I think this goes back to the Michigan game where everyone said ND was “lucky” that UM handed them so many turnovers. Once again, turnovers are not luck and North Carolina proves that. They are a good team because they do the two most important things in football, win the special teams and win the turnovers. One of their linebackers has blocked FOUR STRAIGHT punts. That’s not a typo, the same guy has literally blocked the last four punts he’s seen. This proves the point that turnovers are not happenstance and blind luck. There is absolutely NO secret to how this game will be won. Sunday just tell me who won the turnovers and special teams and I’ll tell you who won.

  • http://www.thewookierules.com The Biscuit

    Great analysis MQ. Even I am impressed with this one. So we do the following: 1) Hold onto the ball for long, sustained drives – if they don’t have it, they can’t make big plays. Plus, we’ll lose in a shootout. This will require us to be able to run the ball ~40% of the time or more 2) Protect the ball during those drives – no turnovers 3) Limit the big plays. Make the guys beat you by grinding it out – my guess is that they start to make mistakes when forced to play this way 4) Win the field position battle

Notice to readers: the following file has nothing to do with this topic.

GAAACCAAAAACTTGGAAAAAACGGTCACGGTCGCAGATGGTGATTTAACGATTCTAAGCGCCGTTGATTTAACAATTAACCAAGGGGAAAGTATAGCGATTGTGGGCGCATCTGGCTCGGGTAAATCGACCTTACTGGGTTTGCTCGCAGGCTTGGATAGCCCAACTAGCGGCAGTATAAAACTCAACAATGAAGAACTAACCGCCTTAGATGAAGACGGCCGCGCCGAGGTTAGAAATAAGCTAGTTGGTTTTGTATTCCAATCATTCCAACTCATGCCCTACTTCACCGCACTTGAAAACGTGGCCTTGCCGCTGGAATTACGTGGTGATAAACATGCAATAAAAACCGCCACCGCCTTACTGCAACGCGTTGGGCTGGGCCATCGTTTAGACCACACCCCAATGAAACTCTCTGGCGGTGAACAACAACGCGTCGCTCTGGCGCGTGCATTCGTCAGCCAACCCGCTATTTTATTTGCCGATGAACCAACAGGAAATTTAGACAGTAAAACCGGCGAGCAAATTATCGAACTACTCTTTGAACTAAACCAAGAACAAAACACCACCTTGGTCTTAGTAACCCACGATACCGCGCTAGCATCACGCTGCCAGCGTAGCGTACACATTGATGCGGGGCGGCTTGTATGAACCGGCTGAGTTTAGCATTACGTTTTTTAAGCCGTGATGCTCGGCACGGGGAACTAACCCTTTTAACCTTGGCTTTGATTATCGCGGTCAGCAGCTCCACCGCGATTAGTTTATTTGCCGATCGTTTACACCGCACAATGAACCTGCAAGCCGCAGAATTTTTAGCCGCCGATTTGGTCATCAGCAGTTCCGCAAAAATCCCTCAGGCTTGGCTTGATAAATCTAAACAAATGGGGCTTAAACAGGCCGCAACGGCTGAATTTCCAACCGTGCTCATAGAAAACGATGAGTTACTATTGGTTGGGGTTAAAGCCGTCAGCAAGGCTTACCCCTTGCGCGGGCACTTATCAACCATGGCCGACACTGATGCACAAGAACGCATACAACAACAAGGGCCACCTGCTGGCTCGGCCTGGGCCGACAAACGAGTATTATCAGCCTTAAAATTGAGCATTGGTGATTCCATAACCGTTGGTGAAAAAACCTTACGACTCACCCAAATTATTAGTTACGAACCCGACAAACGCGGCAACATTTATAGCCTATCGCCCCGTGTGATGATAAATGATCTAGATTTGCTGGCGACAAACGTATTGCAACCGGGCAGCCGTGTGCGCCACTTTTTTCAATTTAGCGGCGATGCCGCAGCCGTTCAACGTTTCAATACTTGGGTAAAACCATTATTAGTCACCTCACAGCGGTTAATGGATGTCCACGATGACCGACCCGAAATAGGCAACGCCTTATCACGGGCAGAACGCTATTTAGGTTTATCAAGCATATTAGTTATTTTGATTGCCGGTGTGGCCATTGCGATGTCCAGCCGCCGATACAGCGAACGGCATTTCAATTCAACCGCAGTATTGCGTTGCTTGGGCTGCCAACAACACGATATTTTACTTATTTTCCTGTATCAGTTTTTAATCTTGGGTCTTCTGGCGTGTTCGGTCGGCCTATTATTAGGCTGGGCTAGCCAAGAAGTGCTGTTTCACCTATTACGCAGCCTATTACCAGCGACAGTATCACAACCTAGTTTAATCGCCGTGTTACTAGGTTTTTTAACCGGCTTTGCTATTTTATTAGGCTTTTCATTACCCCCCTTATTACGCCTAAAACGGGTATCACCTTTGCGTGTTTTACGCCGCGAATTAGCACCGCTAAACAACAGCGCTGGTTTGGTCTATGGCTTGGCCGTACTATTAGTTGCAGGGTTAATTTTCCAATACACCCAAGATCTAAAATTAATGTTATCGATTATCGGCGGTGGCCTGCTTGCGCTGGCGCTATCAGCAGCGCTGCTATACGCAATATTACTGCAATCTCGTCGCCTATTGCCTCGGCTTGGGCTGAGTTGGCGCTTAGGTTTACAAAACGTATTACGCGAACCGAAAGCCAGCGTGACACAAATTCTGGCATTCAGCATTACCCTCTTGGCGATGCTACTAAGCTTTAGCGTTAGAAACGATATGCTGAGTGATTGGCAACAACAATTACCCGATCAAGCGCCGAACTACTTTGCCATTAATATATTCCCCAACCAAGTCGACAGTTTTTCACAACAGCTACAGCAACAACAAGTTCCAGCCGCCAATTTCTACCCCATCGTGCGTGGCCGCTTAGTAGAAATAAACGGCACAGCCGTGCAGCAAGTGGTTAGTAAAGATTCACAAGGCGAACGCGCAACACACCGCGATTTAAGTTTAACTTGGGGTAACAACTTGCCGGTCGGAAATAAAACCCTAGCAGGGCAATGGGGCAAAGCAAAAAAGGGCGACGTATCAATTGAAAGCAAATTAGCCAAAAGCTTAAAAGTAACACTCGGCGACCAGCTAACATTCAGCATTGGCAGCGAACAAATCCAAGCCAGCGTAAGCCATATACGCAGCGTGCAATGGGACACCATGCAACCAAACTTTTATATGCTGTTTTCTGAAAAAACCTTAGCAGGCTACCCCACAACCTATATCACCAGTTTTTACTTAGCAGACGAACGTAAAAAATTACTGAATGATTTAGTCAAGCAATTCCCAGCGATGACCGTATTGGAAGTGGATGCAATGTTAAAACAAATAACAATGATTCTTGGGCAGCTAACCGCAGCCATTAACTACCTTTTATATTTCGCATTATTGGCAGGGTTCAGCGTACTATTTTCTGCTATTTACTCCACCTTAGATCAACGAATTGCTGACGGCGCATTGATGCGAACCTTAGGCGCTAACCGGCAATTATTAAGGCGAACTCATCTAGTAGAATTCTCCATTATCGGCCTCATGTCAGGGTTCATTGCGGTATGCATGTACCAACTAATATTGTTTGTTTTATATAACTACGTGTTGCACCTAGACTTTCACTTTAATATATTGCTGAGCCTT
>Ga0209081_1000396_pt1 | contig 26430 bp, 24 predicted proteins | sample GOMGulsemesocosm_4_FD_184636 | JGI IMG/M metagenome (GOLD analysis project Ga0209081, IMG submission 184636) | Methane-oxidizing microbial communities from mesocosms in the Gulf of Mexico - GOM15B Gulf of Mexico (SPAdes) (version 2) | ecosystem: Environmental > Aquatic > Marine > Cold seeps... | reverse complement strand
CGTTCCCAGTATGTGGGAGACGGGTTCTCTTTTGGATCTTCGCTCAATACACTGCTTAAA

If we do all those things, we win, unless the kicking game is the deciding factor…

  • Craig

    ND’s fourth TD vs. Michigan involved a 60 yd completion to Golden Tate.

  • domer.mq

    Thanks, Craig. I’d forgotten that one. Edited the post to reflect as much.

  • domer.mq

    Thanks, Biscuit. I think the real key here is for ND to realize that if they get up by 21, they can’t get conservative in any way, because “shortening the game” doesn’t do much here. I think they have better quick-strike ability than even SoCal in 2005. Of course, their starting QB is out, and we’ve yet to really get a good sense of how good the backup is, but thus far he’s looked more than serviceable.
    If ND could reliably run 14 play drives behind Allen, Hughes, and Aldridge, then maybe play the ball-control game, but it seems ND’s best bet is to play the quick-time “ball control” game with 3 wide and a fair amount of passing.